Summary of The Push and Shove for Residency Rights in Beijing

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From a Western perspective, it’s hard to understand why an outstanding graduate of a renowned university would readily give up the chance to land a position in a top company with the prospect of a salary high above average. But in China – and especially in Beijing – a hukou – that is, the right for residency – is of greater importance than salary or position. Holding a hukou doesn’t only guarantee permanent residency rights, it also grants benefits such as retirement pensions, access to education, health care and eligibility to purchase real estate. Many observers describe the system as a major contributor to social and economic inequality and see a pressing need for reform. In their article, Caixin authors Huang Ziyi and Wang Mingting look at the current state of affairs through the eyes of two Beijing college graduates. getAbstract believes non-Chinese readers with little knowledge of this phenomenon will find this article interesting and insightful. 

In this summary, you will learn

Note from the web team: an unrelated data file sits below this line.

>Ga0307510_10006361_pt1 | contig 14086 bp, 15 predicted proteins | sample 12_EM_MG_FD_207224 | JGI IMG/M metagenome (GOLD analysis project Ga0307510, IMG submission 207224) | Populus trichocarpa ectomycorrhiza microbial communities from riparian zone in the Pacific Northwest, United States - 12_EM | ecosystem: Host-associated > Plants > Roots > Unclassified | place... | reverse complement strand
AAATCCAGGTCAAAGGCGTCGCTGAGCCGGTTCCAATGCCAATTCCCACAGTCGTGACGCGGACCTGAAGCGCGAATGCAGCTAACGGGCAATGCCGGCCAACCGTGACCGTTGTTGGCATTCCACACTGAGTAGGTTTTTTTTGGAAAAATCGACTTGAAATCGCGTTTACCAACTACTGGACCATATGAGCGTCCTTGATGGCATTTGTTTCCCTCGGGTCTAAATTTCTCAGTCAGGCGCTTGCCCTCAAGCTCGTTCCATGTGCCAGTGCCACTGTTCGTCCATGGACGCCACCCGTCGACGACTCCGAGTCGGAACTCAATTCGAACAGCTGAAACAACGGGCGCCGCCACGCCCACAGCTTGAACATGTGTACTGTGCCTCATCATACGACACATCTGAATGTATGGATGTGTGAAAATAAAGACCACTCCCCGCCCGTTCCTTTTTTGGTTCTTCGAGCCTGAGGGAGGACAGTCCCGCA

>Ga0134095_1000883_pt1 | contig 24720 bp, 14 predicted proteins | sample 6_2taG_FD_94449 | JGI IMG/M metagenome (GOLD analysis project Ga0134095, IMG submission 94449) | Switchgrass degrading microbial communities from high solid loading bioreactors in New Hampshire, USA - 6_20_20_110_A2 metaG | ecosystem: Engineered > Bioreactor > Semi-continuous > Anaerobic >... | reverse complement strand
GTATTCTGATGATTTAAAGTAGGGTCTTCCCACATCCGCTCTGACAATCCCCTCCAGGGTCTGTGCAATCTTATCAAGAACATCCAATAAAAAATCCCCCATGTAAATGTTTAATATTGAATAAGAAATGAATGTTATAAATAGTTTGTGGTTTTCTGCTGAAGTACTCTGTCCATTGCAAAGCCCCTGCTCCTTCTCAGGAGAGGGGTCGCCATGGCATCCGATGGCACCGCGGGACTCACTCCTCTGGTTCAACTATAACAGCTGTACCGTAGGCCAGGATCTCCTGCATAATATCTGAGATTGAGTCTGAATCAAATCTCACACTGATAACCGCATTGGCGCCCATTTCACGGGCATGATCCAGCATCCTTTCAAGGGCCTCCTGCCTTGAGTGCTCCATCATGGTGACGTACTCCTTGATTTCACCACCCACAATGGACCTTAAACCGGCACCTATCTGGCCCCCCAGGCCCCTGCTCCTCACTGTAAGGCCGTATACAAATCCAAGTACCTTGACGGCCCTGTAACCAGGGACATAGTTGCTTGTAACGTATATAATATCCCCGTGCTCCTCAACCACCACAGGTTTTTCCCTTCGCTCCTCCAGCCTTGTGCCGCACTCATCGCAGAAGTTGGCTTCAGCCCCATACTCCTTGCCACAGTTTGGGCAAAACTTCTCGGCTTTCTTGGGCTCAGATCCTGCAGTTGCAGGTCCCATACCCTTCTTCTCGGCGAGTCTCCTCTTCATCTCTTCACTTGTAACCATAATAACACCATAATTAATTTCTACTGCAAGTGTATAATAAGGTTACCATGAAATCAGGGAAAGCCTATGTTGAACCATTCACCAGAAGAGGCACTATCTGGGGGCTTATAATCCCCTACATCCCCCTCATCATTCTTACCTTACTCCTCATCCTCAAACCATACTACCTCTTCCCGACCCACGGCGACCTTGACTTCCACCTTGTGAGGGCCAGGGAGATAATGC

• How China’s household registration system affects the career choices of many outstanding Beijing university graduates and
  • How companies circumvent the law to ensure that their employees don’t quit their jobs immediately after obtaining the right for residency

About the Authors

Huang Ziyi and Wang Mingting are writers for Caixin, a Beijing-based media group that provides financial and business news and information through periodicals, online platforms, mobile apps, conferences, books and TV/video programs.



In 2018, many cities in China launched a “New Policy for Household Registration” in order to attract talented workers and to grow local economies. In Xi’an, for example, college graduates with a diploma and ID card can directly obtain a hukou – a permanent residency registration. Beijing’s administration, however, continues to guard its gates tightly for purposes of population control. In 2017, Beijing unveiled a points system for hukou applicants. You can apply if you hold a residence permit, haven’t reached retirement age, have contributed to Beijing’s social security system for seven years or more, and have no criminal record. Applicants can add up their scores across nine criteria to see if they are eligible for a hukou. The cutoff score is different each year depending on Beijing’s population numbers.